Psychiatrist Luke Kim remembers the day the resident he was supervising presented a certain patient to him. A 55-year-old, poorly educated immigrant woman from a rural agricultural area in South Korea reported vague gastrointestinal problems, fatigue and a lack of interest in life. Although the resident suspected she had major depression, the patient denied feeling sad or depressed.
Kim advised the resident to ask the woman about traditional Korean concepts of mental illness, specifically, haan (feelings of repressed resentment and anger) and wha-byung, which has many overlapping symptoms with major depression and anxiety and is listed in the DSM-IV-TR as a culture-bound syndrome.
When the resident returned to the patient, she immediately responded to his new line of questioning and became animated with emotion. She poured out her bitter feelings about being mistreated for years by her husband and in-laws. Based on this, the resident could more confidently develop a treatment plan for the patient.
"I find that when evaluating depression in the Korean elderly, results are more fruitful if one uses traditional folk concepts than asking directly if they feel sad or depressed," says Kim, who served as a teacher and volunteer faculty member for 35 years with the UC Davis Department of Psychiatry and Behavioral Sciences.
When Kim retired in 2006, he wondered how he could continue to help foster multicultural training in psychiatry. His solution: he and his wife, Grace, donated $250,000 to establish the Luke and Grace Kim Endowed Professorship in Cultural Psychiatry. The donation, supplemented by contributions from the psychiatry department and the School of Medicine, established the endowment.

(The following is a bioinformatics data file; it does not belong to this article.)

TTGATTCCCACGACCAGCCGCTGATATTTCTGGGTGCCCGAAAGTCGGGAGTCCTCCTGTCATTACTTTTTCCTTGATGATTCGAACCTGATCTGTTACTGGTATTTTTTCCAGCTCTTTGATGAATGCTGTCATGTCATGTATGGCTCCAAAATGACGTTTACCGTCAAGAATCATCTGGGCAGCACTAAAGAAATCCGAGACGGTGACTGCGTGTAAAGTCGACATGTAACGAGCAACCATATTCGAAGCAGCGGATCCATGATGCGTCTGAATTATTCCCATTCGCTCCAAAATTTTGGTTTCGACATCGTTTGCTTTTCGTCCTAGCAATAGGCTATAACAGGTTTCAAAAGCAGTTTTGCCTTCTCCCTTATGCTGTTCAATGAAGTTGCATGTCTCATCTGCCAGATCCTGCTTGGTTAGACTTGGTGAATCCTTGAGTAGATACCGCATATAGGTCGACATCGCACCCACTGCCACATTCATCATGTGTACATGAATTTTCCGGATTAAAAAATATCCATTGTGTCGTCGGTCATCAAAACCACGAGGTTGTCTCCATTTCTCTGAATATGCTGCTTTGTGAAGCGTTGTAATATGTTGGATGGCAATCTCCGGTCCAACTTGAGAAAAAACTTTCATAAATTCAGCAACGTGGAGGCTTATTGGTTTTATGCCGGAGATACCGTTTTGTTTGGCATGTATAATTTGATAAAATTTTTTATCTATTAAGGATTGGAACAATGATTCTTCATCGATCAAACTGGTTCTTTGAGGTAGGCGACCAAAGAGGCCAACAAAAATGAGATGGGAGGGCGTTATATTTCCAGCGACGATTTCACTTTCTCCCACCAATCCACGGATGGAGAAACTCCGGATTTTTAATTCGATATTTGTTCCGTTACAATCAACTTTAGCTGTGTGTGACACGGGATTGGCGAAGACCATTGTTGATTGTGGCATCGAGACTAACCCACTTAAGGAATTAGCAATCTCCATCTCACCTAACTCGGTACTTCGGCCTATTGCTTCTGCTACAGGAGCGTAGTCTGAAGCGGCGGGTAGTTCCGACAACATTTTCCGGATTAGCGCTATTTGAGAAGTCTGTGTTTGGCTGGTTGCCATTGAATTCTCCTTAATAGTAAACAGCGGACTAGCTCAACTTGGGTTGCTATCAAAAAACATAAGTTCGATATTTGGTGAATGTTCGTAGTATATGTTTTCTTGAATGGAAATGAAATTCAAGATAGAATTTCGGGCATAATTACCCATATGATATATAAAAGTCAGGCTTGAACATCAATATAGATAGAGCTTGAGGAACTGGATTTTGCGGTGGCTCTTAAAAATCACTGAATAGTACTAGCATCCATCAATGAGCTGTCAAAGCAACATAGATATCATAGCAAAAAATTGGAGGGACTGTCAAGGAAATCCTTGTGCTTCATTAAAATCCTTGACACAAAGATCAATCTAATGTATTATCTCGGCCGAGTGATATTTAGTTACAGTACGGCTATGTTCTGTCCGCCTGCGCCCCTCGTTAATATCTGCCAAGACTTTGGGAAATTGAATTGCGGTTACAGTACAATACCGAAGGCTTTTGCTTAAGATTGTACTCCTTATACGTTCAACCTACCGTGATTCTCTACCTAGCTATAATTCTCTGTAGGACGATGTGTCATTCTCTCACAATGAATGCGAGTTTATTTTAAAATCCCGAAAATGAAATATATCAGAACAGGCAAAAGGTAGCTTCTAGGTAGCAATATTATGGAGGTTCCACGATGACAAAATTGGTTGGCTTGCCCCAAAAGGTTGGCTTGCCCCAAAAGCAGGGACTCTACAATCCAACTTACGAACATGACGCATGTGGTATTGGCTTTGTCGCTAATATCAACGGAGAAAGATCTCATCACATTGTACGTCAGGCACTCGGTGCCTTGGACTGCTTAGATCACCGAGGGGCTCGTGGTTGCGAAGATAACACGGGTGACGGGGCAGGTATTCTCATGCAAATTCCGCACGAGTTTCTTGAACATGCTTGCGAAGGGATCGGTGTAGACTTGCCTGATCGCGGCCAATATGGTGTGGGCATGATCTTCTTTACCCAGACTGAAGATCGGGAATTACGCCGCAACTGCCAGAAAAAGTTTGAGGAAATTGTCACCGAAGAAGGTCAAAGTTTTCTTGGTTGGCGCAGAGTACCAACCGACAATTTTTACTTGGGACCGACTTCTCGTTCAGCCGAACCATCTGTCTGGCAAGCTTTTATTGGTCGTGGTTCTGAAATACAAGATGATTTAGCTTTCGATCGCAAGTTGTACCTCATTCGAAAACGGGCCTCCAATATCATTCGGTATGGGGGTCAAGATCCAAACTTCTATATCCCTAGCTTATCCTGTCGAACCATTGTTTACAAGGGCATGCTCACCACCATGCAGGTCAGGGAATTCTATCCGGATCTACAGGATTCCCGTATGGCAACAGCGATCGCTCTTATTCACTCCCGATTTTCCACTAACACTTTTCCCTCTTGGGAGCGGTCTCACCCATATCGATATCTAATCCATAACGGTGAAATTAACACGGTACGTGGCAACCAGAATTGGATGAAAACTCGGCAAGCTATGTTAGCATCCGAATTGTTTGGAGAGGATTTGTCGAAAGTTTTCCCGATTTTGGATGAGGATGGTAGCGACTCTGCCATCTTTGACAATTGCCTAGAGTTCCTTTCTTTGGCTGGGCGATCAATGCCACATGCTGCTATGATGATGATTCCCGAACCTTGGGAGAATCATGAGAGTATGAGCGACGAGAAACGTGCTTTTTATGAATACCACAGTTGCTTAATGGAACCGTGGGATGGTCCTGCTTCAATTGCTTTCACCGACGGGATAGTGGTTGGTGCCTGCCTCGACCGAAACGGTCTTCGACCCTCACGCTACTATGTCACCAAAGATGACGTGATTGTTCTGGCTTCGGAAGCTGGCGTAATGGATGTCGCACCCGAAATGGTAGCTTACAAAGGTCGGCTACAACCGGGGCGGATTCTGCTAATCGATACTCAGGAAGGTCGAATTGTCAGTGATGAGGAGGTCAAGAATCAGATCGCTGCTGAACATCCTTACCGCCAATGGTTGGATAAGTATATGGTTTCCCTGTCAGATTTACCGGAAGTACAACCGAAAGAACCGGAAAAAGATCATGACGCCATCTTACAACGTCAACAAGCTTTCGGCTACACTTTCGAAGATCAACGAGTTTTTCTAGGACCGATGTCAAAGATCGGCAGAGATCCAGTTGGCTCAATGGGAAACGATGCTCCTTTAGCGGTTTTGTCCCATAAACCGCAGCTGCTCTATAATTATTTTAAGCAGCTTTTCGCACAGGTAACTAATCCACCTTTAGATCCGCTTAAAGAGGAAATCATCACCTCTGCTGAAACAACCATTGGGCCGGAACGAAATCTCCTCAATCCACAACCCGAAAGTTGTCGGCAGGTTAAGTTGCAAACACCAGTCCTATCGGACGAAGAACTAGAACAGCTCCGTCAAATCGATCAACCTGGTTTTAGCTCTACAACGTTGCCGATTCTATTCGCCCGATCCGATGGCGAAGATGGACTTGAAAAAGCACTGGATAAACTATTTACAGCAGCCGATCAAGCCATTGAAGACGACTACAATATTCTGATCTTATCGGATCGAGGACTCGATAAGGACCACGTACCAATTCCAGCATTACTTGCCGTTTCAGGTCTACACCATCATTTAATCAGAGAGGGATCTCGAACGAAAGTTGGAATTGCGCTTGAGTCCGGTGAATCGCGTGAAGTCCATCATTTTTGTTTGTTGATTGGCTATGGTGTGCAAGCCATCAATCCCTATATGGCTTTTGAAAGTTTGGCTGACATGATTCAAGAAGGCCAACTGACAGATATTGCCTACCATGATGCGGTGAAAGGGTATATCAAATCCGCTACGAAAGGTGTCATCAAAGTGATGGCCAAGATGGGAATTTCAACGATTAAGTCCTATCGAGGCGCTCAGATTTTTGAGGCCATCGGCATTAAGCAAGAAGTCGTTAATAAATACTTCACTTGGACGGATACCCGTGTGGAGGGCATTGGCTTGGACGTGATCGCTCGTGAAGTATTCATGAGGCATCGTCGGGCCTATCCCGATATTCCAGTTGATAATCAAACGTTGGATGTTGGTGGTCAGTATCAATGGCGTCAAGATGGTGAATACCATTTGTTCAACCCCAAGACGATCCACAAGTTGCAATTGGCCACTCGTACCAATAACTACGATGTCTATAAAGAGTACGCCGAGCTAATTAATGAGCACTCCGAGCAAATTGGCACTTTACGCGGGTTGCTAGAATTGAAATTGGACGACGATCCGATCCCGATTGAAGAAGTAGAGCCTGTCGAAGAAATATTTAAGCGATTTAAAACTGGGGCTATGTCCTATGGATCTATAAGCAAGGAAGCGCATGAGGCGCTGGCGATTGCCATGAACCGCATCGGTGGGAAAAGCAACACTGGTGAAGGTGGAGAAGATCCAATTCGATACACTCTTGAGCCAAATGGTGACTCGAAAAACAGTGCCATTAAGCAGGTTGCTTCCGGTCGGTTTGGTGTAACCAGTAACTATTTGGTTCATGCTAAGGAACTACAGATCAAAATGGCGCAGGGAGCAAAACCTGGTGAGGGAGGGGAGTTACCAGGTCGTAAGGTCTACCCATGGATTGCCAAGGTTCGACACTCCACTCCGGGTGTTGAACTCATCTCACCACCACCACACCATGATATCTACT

A life of adaptation
Kim knows firsthand how difficult it is to adapt to a new culture. Born in what is now North Korea, Kim was interned during World War II at the age of 14 by the Imperial Japanese Army, which ruled Korea until Japan's surrender in 1945. Soon after, Soviet troops moved into North Korea and helped establish a communist government. Along with his schoolmates, Kim demonstrated against the communist ideology and teaching in the middle school. Russian planes fired upon the demonstration, killing some two dozen of his fellow students and wounding scores more.
The Communists also began persecuting Christians, and Kim's father was targeted for arrest. The entire family fled to South Korea. They rebuilt their lives in Seoul, but their misfortune continued with the outbreak of the Korean War four years later. Kim's mother was kidnapped by Communist agents in Seoul, which was occupied by the North Korean military. The family never heard from her again. Kim and his family endured starvation, separation, homelessness and refugee camp life over the next three years. Kim then joined the South Korean military. Following discharge, he graduated from Seoul National University, School of Medicine, in 1956. He came to the United States, where he earned his doctorate in clinical psychology at the University of Arizona. He completed his psychiatric residency at Buffalo State Hospital in New York and Napa State Hospital in California.